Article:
When Peter Jackson filmed an emotional scene at the end of the Lord of the Rings: The Two Towers, it is doubtful whether he ever envisaged an Irish Taoiseach (Prime Minister) Leo Varadkar quoting the scene verbatim in the midst of a pandemic some 18 years later.
Yet that is exactly what happened - a telling sign of the strange times we live in.
Taoiseach Leo Varadkar may have divided opinion over his handling of the COVID-19 pandemic, but absolutely everyone can agree that he loves to reference anything from Irish poets to Hollywood blockbusters in his many speeches during the pandemic.
With that in mind, we looked at some of his more noteworthy references.
The Lord of the Rings
Varadkar unleashed his inner hobbit during his speech last Friday as he announced Ireland was ready to commence Phase 2 of the roadmap to exiting lockdown.
The Taoiseach delivered a seemingly inspirational message of hope when he promised better days ahead and said: "In the end, it's only a passing thing, this shadow, even darkness must pass. A new day will come, and when the sun shines, it'll shine out the clearer."
If those words sound familiar, then you've probably watched the Lord of the Rings at least once in your lifetime because Samwise Gamgee said the exact same thing when trying to inspire Frodo at the end of the second installment of the famous franchise.
Varadkar's first and most controversial reference came during his St. Patrick's Day address when COVID-19 in Ireland was still in its infancy.
The Taoiseach paraphrased Winston Churchill's famous wartime speech "Never was so much owed by so many to so few" during the address, causing indignation among some nationalists that Varadkar would choose to quote the controversial Churchill on Ireland's national holiday.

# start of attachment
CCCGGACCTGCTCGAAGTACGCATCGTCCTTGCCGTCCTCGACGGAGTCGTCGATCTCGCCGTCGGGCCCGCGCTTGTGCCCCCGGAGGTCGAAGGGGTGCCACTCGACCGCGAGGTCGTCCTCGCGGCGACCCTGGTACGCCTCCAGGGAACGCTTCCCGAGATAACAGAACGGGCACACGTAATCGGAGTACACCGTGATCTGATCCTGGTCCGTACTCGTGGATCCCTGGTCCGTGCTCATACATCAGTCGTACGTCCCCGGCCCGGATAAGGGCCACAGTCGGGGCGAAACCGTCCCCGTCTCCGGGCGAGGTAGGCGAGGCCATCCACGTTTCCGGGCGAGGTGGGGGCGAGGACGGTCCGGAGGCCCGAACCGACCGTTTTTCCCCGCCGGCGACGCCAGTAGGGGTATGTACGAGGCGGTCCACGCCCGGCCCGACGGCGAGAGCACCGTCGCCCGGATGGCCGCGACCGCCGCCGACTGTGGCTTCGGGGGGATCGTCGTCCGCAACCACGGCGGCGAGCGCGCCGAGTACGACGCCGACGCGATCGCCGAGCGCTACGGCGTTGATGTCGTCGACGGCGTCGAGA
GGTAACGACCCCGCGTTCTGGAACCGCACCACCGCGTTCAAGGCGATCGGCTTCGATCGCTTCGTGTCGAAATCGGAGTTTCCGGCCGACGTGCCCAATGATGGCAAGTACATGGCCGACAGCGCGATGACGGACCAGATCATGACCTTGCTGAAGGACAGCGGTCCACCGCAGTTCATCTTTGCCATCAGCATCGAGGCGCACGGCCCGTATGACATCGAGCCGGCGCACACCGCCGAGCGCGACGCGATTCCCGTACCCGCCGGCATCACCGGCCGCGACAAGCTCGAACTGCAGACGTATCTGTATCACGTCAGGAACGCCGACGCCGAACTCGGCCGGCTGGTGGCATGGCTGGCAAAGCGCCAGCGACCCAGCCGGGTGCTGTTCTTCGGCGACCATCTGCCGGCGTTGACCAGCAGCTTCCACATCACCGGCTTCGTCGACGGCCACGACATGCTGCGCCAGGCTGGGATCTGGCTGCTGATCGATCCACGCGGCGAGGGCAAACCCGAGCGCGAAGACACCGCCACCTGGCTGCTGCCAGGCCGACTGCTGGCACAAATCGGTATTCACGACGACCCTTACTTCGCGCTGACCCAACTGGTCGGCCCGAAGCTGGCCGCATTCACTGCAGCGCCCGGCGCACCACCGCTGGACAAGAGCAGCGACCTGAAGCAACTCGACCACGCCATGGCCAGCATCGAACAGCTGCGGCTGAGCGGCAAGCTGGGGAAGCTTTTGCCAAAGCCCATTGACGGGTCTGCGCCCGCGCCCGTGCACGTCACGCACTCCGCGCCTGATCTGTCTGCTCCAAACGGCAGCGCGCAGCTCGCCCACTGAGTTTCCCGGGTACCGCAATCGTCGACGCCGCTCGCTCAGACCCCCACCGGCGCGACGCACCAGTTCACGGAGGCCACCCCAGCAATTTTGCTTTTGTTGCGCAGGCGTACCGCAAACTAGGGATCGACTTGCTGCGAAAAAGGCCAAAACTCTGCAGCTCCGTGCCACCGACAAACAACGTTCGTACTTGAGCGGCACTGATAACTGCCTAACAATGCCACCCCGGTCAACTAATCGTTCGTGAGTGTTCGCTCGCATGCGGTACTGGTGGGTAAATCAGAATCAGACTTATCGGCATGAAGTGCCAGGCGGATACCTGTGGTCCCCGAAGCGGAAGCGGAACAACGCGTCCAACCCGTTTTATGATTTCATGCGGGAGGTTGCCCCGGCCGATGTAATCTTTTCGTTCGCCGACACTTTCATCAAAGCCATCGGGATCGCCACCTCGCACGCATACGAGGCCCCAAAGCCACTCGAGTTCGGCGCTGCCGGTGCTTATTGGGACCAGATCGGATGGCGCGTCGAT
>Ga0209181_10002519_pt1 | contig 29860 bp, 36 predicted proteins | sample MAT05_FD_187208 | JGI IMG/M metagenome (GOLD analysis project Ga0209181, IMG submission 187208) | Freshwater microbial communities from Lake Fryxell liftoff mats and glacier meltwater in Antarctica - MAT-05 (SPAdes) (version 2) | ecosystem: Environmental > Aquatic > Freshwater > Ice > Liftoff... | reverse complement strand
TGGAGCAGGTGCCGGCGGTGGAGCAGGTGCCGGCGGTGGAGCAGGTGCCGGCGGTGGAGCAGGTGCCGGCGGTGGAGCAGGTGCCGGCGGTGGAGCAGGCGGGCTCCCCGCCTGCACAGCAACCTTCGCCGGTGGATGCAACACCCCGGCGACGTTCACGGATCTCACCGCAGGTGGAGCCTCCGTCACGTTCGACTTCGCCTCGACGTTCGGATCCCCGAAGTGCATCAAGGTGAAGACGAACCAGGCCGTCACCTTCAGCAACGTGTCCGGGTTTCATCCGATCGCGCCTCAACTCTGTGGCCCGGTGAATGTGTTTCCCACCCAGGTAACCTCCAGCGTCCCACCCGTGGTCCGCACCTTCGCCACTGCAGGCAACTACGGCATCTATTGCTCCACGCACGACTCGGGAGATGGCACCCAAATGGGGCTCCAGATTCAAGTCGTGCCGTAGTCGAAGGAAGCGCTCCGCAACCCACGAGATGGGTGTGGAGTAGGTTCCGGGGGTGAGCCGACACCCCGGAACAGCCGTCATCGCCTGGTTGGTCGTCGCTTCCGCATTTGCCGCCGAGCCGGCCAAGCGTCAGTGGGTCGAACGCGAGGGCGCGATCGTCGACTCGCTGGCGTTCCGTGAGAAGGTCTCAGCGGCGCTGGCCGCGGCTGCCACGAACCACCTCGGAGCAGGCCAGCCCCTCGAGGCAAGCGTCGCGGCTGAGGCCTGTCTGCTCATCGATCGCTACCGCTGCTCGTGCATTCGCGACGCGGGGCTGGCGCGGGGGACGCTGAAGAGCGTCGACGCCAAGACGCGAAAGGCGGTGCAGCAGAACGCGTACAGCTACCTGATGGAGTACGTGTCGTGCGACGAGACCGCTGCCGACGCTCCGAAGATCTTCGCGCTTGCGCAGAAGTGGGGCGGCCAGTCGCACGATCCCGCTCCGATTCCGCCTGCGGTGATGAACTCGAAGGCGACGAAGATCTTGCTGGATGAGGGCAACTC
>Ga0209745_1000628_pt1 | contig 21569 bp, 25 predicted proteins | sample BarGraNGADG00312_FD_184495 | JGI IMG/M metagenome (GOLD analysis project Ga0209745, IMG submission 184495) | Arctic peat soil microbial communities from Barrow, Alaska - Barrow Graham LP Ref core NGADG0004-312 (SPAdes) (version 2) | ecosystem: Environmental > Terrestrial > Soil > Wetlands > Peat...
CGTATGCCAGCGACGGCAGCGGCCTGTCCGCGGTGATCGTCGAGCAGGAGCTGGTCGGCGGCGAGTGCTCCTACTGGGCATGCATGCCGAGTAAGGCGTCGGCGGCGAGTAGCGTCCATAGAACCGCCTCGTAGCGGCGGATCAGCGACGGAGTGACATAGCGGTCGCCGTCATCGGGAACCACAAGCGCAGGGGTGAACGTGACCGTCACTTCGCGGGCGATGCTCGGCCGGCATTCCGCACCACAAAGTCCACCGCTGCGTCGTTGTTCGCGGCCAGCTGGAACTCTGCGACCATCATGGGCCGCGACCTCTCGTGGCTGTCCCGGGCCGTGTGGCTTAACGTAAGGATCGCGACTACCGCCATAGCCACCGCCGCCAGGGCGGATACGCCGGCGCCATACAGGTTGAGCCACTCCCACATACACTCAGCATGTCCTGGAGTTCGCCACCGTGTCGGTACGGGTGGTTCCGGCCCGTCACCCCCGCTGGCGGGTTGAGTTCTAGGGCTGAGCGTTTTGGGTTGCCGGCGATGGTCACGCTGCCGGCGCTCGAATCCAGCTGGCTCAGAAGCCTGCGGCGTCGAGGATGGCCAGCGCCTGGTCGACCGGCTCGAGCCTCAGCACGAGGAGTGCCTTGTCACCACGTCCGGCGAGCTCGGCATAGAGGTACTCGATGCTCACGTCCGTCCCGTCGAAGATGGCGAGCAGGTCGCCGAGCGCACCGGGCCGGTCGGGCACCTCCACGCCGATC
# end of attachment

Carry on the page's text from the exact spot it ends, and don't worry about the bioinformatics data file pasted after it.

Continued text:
Varadkar reworked the quote to reflect current events and used it to honor healthcare staff rather than the British Air Force.
"Never will so many owe so much to so few," he said on St. Patrick's Day.
The Taoiseach appeared to jump on the Dermot Kennedy bandwagon just days after the singer gave a memorable performance on the Late Late Show.
Varadkar addressed the nation shortly after that performance as Ireland prepared to ease lockdown restrictions and his speech appeared to include lyrics from a song Kennedy performed on the talk show.
"Not long from now some summer night, we will see our friends again," Varadkar said, appearing to reference Kennedy's "All My Friends."
The singer took to social media to proclaim that he was delighted that his song featured in a national address.
This was a moment that made me extremely proud. Proud to be Irish, and proud of how we’re looking out for each other through this time. Grá Mór. We’ll be good soon 🇮🇪 X pic.twitter.com/f5Yn7AL1Cd— Dermot Kennedy (@DermotKennedy) May 1, 2020
Without a doubt, the most bizarre reference of the whole lot, Varadkar really did reference the second installment of the Terminator franchise when he announced the lockdown on March 27.
In an apparent attempt to stir the Irish nation to follow the lockdown restrictions and beat back the virus, Varadkar delivered an uplifting message.
"There is no fate but what we make for ourselves," he said, copying a line from "Terminator 2: Judgement Day" to the letter.
Varadkar referenced the famous Irish poet in his national address just before Easter, but he did at least credit Seamus Heaney during the speech.
The Fine Gael leader used a quote from Heaney talking about the Troubles to bring a message of hope ahead of Easter weekend.
"If we can winter this one out, we can summer anywhere," Varadkar said, directly quoting Heaney.
So, it seems as though the Taoiseach has a penchant for referencing famous historical and cultural figures in his many speeches during the COVID-19 pandemic, and only one question remains; who is he going to reference next when he announces Phase 3 at the end of June?